This innovative therapeuthical approach does not completely neutralize the biologically important estrogen activity but proposes to restore the normal equilibrium between the proliferative effect of estradiol and the anti-proliferative effect of DHT in patients with high testosterone levels. This proposal is based on the administration of GnRH analogues in addition to anti-estrogens during the 5 years of standard adjuvant therapy to revert to normal ovarian androgen production. When anti-estrogens are suspended, a normal synthesis of estrogens will take place from a normal amount of androgen precursors, the stimulation of breast epithelial cells will not be unbalanced, and occurrence of late relapse will be prevented. In other words, normalization of estrogen production may achieve the same beneficial effects obtained by extending treatment with anti-estrogens but without their dangerous side effects. Preservation of the androgen/estrogen equilibrium can be monitored by measurement of testosterone levels at regular time intervals and can be corrected at any time by administration of GnRH analogues whenever it is necessary. In conclusion, we expect that lowering high testosterone levels and maintaining them low will counter endocrine resistance and will reduce the risk of early and late relapse, thus improving the outcomes obtained by anti-estrogens alone. As a final consideration, we emphasize that the proposed approach may provide a further step toward personalized therapy, which is the objective of modern oncology.

Declaration of interest

The authors declare that there is no conflict of interest that could be perceived as prejudicing the impartiality of the research reported.

Funding

This research did not receive any specific grant from any funding agency in the public, commercial or not-for-profit sector. Prof. Muti’s research activity is supported by the ArcelorMittal Dofasco Company.

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  • Jongen VHWM, Holleman H, van der Zee AGJ, Santema JG & Heineman MJ 2003 Ovarian stromal hyperplasia and ovarian vein steroid levels in relation to endometrioid endometrial cancer. British Journal of Obstetrics and Gynaecology 110 690695. (doi:10.1046/j.1471-0528.2003.02389.x)

    • Crossref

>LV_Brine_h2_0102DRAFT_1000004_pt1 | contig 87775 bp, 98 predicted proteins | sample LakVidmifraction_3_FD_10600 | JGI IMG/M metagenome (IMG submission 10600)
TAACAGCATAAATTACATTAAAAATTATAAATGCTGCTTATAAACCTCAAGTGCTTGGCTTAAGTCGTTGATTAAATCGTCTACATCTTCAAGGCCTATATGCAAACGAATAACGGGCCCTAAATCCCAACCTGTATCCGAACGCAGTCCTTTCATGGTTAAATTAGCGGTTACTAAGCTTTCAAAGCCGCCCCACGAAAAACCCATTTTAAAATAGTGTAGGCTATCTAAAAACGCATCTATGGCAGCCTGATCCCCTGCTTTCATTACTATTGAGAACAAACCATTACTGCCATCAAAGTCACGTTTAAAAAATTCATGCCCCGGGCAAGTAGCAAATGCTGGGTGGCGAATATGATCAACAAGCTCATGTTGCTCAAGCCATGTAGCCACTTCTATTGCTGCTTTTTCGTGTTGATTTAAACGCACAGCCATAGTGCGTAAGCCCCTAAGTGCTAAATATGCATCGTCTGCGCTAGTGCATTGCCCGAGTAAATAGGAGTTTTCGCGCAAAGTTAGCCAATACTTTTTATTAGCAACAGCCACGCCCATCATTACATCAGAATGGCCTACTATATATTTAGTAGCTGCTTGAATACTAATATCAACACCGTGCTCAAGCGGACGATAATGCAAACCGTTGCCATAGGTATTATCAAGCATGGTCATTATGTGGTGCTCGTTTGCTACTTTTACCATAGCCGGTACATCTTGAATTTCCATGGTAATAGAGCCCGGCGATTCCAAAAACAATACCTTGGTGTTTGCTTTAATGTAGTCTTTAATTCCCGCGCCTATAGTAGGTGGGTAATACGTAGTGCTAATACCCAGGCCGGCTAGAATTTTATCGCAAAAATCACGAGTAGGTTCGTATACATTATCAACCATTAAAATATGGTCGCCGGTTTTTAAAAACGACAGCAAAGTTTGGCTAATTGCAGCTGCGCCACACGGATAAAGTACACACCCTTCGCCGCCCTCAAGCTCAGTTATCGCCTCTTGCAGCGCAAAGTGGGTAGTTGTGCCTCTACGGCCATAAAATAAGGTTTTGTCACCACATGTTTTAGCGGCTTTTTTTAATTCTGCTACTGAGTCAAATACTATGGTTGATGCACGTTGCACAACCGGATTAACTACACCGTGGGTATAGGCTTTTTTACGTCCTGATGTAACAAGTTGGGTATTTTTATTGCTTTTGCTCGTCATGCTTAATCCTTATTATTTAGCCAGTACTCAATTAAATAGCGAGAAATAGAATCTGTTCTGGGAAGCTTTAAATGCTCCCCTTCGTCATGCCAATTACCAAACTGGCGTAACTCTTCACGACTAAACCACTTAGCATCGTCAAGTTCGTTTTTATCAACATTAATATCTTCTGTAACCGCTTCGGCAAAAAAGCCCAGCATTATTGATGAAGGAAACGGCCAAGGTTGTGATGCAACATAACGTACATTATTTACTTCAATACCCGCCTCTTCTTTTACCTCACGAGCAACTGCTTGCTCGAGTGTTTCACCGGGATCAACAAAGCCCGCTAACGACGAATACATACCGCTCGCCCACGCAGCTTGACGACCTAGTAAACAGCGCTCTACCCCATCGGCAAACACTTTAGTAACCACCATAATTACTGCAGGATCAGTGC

• Search Google Scholar
    • Export Citation
  • Ketha H, Kaur S, Grebe SK & Singh RJ 2014 Clinical applications of LC–MS sex steroid assays: evolution of methodologies in the 21st century. Current Opinion in Endocrinology, Diabetes and Obesity 21 217226. (doi:10.1097/MED.0000000000000068)

    • Crossref
    • Search Google Scholar
    • Export Citation
  • Key T, Appleby P, Barnes I & Reeves G 2002 Endogenous sex hormones and breast cancer in postmenopausal women: reanalysis of nine prospective studies. Journal of the National Cancer Institute 94 606616. (doi:10.1093/jnci/94.8.606)

    • Crossref
    • PubMed
    • Search Google Scholar
    • Export Citation
  • Kotsopoulos J, Lubinski J, Lynch HT, Kim-Sing C, Neuhausen S, Demsky R, Foulkes WD, Ghadirian P, Tung N & Ainsworth P 2012 Oophorectomy after menopause and the risk of breast cancer in BRCA1 and BRCA2 mutation carriers. Cancer Epidemiology, Biomarkers and Prevention 21 10891096. (doi:10.1158/1055-9965.EPI-12-0201)

    • Crossref
    • Search Google Scholar
    • Export Citation
  • Labows JN, Petri G, Hoelze E, Leyden J & Klingman A 1979 Steroid analysis of human apocrine secretion. Steroids 34 249258. (doi:10.1016/0039-128X(79)90077-1)

  • Laughlin GA, Barrett-Connor E, Kritz-Silverstein D & von Mühlen D 2000 Hysterectomy, oophorectomy, and endogenous sex hormone levels in older women: the Rancho Bernardo study. Journal of Clinical Endocrinology and Metabolism 85 645651. (doi:10.1210/jcem.85.2.6405)

    • Search Google Scholar
    • Export Citation
  • Lippman ME, Dickson RB, Bates S, Knabbe C, Huff K, Swain S, McManaway M, Bronzert D, Kasid A & Gelmann EP 1986 Autocrine and paracrine growth regulation of human breast cancer. Breast Cancer Research and Treatment 7 5970. (doi:10.1007/BF01806790)

    • Crossref
    • PubMed
    • Search Google Scholar
    • Export Citation
  • Lucisano A, Russo N, Acampora MG, Fabiano A, Fattibene M, Parlati E, Maniccia E & Dell’Acqua S 1986 Ovarian and peripheral androgen and oestrogen levels in post-menopausal women: correlations with ovarian histology. Maturitas 8 5765. (doi:10.1016/0378-5122(86)90008-3)

    • Crossref
    • PubMed
    • Search Google Scholar
    • Export Citation
  • Massarweh S, Osborne CK, Creighton CJ, Qin L, Tsimelzon A, Huang S, Weiss H & Rimawi M 2008 Tamoxifen resistance in breast tumors is driven by growth factor receptor signaling with repression of classic estrogen receptor genomic function. Cancer Research 68 826833. (doi:10.1158/0008-5472.CAN-07-2707)

    • Crossref
    • PubMed
    • Search Google Scholar
    • Export Citation
  • Mazoujian G, Pinkus GS & Haagensen DE 1983 Immunochemistry of a gross cystic disease fluid protein (GCDFP-15) of the breast. A marker of apocrine epithelium and breast carcinomas with apocrine features. American Journal of Pathology 110 105112.

    • Search Google Scholar
    • Export Citation
  • McNamara KM, Moore NL, Hickey TE, Sasano H & Tilley WD 2014 Complexities of androgen receptor signalling in breast cancer. Endocrine-Related Cancer 21 T161T181. (doi:10.1530/ERC-14-0243)